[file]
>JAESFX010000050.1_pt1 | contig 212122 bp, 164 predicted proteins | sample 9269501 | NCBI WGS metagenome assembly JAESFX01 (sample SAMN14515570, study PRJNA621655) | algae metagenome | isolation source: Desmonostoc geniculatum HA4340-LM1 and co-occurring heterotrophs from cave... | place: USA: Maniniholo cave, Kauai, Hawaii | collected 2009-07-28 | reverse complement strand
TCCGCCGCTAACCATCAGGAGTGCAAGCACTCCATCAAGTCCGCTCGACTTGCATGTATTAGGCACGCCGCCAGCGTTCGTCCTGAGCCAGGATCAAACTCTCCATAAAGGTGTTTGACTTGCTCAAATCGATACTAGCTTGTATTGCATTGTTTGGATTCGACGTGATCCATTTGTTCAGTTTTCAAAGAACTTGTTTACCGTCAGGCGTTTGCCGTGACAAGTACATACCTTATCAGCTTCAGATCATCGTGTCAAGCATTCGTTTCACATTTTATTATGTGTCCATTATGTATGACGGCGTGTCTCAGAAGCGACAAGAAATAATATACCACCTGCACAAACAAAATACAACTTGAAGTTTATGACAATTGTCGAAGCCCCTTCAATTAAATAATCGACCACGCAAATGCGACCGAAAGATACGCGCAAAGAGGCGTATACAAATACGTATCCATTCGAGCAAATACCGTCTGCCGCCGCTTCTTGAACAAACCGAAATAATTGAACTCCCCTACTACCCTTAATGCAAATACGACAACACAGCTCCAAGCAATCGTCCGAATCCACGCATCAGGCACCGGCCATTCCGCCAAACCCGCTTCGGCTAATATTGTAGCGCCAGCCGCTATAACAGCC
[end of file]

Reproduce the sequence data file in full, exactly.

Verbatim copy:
>JAESFX010000050.1_pt1 | contig 212122 bp, 164 predicted proteins | sample 9269501 | NCBI WGS metagenome assembly JAESFX01 (sample SAMN14515570, study PRJNA621655) | algae metagenome | isolation source: Desmonostoc geniculatum HA4340-LM1 and co-occurring heterotrophs from cave... | place: USA: Maniniholo cave, Kauai, Hawaii | collected 2009-07-28 | reverse complement strand
TCCGCCGCTAACCATCAGGAGTGCAAGCACTCCATCAAGTCCGCTCGACTTGCATGTATTAGGCACGCCGCCAGCGTTCGTCCTGAGCCAGGATCAAACTCTCCATAAAGGTGTTTGACTTGCTCAAATCGATACTAGCTTGTATTGCATTGTTTGGATTCGACGTGATCCATTTGTTCAGTTTTCAAAGAACTTGTTTACCGTCAGGCGTTTGCCGTGACAAGTACATACCTTATCAGCTTCAGATCATCGTGTCAAGCATTCGTTTCACATTTTATTATGTGTCCATTATGTATGACGGCGTGTCTCAGAAGCGACAAGAAATAATATACCACCTGCACAAACAAAATACAACTTGAAGTTTATGACAATTGTCGAAGCCCCTTCAATTAAATAATCGACCACGCAAATGCGACCGAAAGATACGCGCAAAGAGGCGTATACAAATACGTATCCATTCGAGCAAATACCGTCTGCCGCCGCTTCTTGAACAAACCGAAATAATTGAACTCCCCTACTACCCTTAATGCAAATACGACAACACAGCTCCAAGCAATCGTCCGAATCCACGCATCAGGCACCGGCCATTCCGCCAAACCCGCTTCGGCTAATATTGTAGCGCCAGCCGCTATAACAGCC